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marijuana and cymbalta

HelloMD

“My new doctor told me that my use of cannabis for pain from fbromyalgia would cancel out the effects of Cymbalta for the condition and recommended that I stop using any cannabis products. I have been using them together for years and had found a pretty decent balance for control of my symptoms. I didn’t go with complaints, just a script refill check-up. Intead of asking me if I used weed he said that he wanted to test some levels of possible problems with a blood test. I was not aware of the drug test specific to cannabis until I got my bill in the mail. I have looked for the “many” studies that he says are out there on the subject and have not found much at all. “

Hi there! I have not encountered any studies stating that CBD would interfere in pain relief provided by Cymbalta. Perhaps your doctor was talking about the fact that CBD and Cymbalta compete for the same enzymes involved in their breakdown—as described in the answer I provided (above yours).

However, that would not reduce the efficacy of Cymbalta. In fact, if very high doses of CBD are taken with Cymbalta, that may even lead to a higher serum concentration of Cymbalta to provide pain relief.

What’s worse, is the fact that your physician disregarded your assessment that the combo of CBD and Cymbalta provided superior analgesia when compared to Cymbalta alone. and, without any noticed adverse effects, I imagine.

Also, I’m not sure what blood test he used to measure for CBD, as I am unaware of any such test widely available. She could test for THC. However, that won’t say anything about CBD levels. And what’s the point anyways? “Your blood test is positive for CBD. So, now I know you actually do use CBD.” Perhaps he was checking liver function? If so, tell him studies show CBD as beneficial to liver health.

I hope this helps!

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"My new doctor told me that my use of cannabis for pain from fbromyalgia would cancel out the effects of Cymbalta for…

Drug Interactions between cannabis and Cymbalta

This report displays the potential drug interactions for the following 2 drugs:

  • cannabis
  • Cymbalta (duloxetine)

Interactions between your drugs

cannabis (Schedule I substance) DULoxetine

Applies to: cannabis and Cymbalta (duloxetine)

Using cannabis (Schedule I substance) together with DULoxetine may increase side effects such as dizziness, drowsiness, confusion, and difficulty concentrating. Some people, especially the elderly, may also experience impairment in thinking, judgment, and motor coordination. You should avoid or limit the use of alcohol while being treated with these medications. Also avoid activities requiring mental alertness such as driving or operating hazardous machinery until you know how the medications affect you. Talk to your doctor if you have any questions or concerns. It is important to tell your doctor about all other medications you use, including vitamins and herbs. Do not stop using any medications without first talking to your doctor.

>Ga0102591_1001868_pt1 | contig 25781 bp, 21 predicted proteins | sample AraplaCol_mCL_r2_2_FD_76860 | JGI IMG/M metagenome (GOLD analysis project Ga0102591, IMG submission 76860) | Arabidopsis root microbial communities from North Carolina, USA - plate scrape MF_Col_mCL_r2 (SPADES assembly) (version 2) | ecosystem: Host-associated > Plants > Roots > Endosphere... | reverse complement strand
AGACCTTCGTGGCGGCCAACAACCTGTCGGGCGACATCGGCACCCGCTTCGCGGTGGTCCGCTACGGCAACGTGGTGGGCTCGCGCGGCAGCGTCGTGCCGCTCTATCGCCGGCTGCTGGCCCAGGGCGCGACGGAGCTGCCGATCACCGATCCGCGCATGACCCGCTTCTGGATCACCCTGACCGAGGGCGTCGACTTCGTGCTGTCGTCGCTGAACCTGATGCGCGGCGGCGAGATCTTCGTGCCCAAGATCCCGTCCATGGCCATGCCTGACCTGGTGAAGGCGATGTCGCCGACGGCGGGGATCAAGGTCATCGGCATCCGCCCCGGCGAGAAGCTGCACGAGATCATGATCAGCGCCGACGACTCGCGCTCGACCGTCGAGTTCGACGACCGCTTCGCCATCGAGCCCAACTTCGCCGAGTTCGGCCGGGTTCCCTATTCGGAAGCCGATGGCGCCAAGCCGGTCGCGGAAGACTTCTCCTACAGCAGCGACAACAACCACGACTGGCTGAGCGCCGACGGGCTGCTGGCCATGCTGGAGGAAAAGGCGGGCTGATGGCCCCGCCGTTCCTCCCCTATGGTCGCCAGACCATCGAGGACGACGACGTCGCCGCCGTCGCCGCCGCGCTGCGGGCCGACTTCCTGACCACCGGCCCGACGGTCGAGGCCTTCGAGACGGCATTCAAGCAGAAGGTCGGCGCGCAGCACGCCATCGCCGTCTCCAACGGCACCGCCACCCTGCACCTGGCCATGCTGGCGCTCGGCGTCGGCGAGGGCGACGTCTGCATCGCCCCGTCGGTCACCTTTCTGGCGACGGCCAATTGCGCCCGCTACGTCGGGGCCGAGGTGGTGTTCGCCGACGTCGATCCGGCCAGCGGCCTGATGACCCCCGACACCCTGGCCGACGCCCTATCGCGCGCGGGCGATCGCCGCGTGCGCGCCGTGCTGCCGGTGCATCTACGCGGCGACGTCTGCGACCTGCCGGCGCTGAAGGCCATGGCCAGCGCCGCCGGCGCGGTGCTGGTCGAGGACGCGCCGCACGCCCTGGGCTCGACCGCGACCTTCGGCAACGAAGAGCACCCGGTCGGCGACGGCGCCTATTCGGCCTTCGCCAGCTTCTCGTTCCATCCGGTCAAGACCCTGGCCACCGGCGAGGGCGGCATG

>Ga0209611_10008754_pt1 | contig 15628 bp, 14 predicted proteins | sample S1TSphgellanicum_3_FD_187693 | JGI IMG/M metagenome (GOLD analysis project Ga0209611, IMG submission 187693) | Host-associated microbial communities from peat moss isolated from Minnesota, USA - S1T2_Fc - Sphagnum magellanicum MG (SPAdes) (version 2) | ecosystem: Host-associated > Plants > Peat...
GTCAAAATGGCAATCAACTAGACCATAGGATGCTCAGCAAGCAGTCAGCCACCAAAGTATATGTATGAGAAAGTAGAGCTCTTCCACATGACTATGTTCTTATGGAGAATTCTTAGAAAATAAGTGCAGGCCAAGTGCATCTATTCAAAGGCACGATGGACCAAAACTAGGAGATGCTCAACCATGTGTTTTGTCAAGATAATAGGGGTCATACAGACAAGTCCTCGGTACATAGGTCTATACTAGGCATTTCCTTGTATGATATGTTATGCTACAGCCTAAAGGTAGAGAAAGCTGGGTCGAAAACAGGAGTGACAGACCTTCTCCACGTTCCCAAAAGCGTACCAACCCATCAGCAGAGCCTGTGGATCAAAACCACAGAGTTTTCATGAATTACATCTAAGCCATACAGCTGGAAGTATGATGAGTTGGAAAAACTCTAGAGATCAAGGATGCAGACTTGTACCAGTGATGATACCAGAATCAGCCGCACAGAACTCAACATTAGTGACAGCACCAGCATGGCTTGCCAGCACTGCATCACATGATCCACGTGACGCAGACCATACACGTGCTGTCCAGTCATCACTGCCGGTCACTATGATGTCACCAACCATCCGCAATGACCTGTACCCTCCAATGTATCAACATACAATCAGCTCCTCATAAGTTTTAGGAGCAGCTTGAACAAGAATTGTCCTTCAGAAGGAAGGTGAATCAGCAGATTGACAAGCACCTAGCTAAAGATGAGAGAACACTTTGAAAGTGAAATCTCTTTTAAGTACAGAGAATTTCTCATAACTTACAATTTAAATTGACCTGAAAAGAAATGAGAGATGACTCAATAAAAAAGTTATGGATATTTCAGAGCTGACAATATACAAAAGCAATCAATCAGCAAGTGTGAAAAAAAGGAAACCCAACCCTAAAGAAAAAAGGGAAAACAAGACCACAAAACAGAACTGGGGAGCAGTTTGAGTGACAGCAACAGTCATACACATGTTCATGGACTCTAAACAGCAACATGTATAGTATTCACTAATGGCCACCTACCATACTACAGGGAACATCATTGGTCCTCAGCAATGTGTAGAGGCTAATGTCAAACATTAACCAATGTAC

Drug and food interactions

cannabis (Schedule I substance) food

Applies to: cannabis

Alcohol can increase the nervous system side effects of cannabis (Schedule I substance) such as dizziness, drowsiness, and difficulty concentrating. Some people may also experience impairment in thinking and judgment. You should avoid or limit the use of alcohol while being treated with cannabis (Schedule I substance). Do not use more than the recommended dose of cannabis (Schedule I substance), and avoid activities requiring mental alertness such as driving or operating hazardous machinery until you know how the medication affects you. Talk to your doctor or pharmacist if you have any questions or concerns.

DULoxetine food

Applies to: Cymbalta (duloxetine)

DULoxetine may cause liver damage, and taking it with alcohol may increase that risk. You should avoid or limit the use of alcohol while being treated with DULoxetine. Call your doctor immediately if you have fever, chills, joint pain or swelling, excessive tiredness or weakness, unusual bleeding or bruising, skin rash or itching, loss of appetite, nausea, vomiting, dark colored urine, or yellowing of the skin or the whites of your eyes, as these may be symptoms of liver damage. It is important to tell your doctor about all other medications you use, including vitamins and herbs. Do not stop using any medications without first talking to your doctor.

Therapeutic duplication warnings

No warnings were found for your selected drugs.

Therapeutic duplication warnings are only returned when drugs within the same group exceed the recommended therapeutic duplication maximum.

See Also

  • Cannabis Drug Interactions
  • Cymbalta Drug Interactions
  • Cymbalta General Consumer Information
  • Drug Interactions Checker
Drug Interaction Classification
These classifications are only a guideline. The relevance of a particular drug interaction to a specific individual is difficult to determine. Always consult your healthcare provider before starting or stopping any medication.

Major Highly clinically significant. Avoid combinations; the risk of the interaction outweighs the benefit.
Moderate Moderately clinically significant. Usually avoid combinations; use it only under special circumstances.
Minor Minimally clinically significant. Minimize risk; assess risk and consider an alternative drug, take steps to circumvent the interaction risk and/or institute a monitoring plan.
Unknown No interaction information available.

Further information

Always consult your healthcare provider to ensure the information displayed on this page applies to your personal circumstances.

Some mixtures of medications can lead to serious and even fatal consequences.

A Moderate Drug Interaction exists between cannabis and Cymbalta. View detailed information regarding this drug interaction.